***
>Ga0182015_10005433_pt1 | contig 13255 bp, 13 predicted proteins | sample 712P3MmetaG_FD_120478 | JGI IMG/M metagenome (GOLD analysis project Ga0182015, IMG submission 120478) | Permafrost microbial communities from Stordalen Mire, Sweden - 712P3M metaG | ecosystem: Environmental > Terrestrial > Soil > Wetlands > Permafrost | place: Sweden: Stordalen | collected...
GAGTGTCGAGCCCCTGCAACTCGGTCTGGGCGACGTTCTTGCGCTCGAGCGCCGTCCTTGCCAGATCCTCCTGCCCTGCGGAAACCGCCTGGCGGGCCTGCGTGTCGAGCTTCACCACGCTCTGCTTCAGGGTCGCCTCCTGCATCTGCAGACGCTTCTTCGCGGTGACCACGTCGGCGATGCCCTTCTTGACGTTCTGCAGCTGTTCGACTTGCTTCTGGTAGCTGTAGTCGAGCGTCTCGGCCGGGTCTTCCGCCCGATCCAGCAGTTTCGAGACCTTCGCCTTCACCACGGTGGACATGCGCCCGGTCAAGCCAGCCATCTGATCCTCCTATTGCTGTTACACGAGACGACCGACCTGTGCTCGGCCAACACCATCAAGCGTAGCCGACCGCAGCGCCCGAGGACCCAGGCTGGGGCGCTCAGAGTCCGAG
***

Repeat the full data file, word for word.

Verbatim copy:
>Ga0182015_10005433_pt1 | contig 13255 bp, 13 predicted proteins | sample 712P3MmetaG_FD_120478 | JGI IMG/M metagenome (GOLD analysis project Ga0182015, IMG submission 120478) | Permafrost microbial communities from Stordalen Mire, Sweden - 712P3M metaG | ecosystem: Environmental > Terrestrial > Soil > Wetlands > Permafrost | place: Sweden: Stordalen | collected...
GAGTGTCGAGCCCCTGCAACTCGGTCTGGGCGACGTTCTTGCGCTCGAGCGCCGTCCTTGCCAGATCCTCCTGCCCTGCGGAAACCGCCTGGCGGGCCTGCGTGTCGAGCTTCACCACGCTCTGCTTCAGGGTCGCCTCCTGCATCTGCAGACGCTTCTTCGCGGTGACCACGTCGGCGATGCCCTTCTTGACGTTCTGCAGCTGTTCGACTTGCTTCTGGTAGCTGTAGTCGAGCGTCTCGGCCGGGTCTTCCGCCCGATCCAGCAGTTTCGAGACCTTCGCCTTCACCACGGTGGACATGCGCCCGGTCAAGCCAGCCATCTGATCCTCCTATTGCTGTTACACGAGACGACCGACCTGTGCTCGGCCAACACCATCAAGCGTAGCCGACCGCAGCGCCCGAGGACCCAGGCTGGGGCGCTCAGAGTCCGAG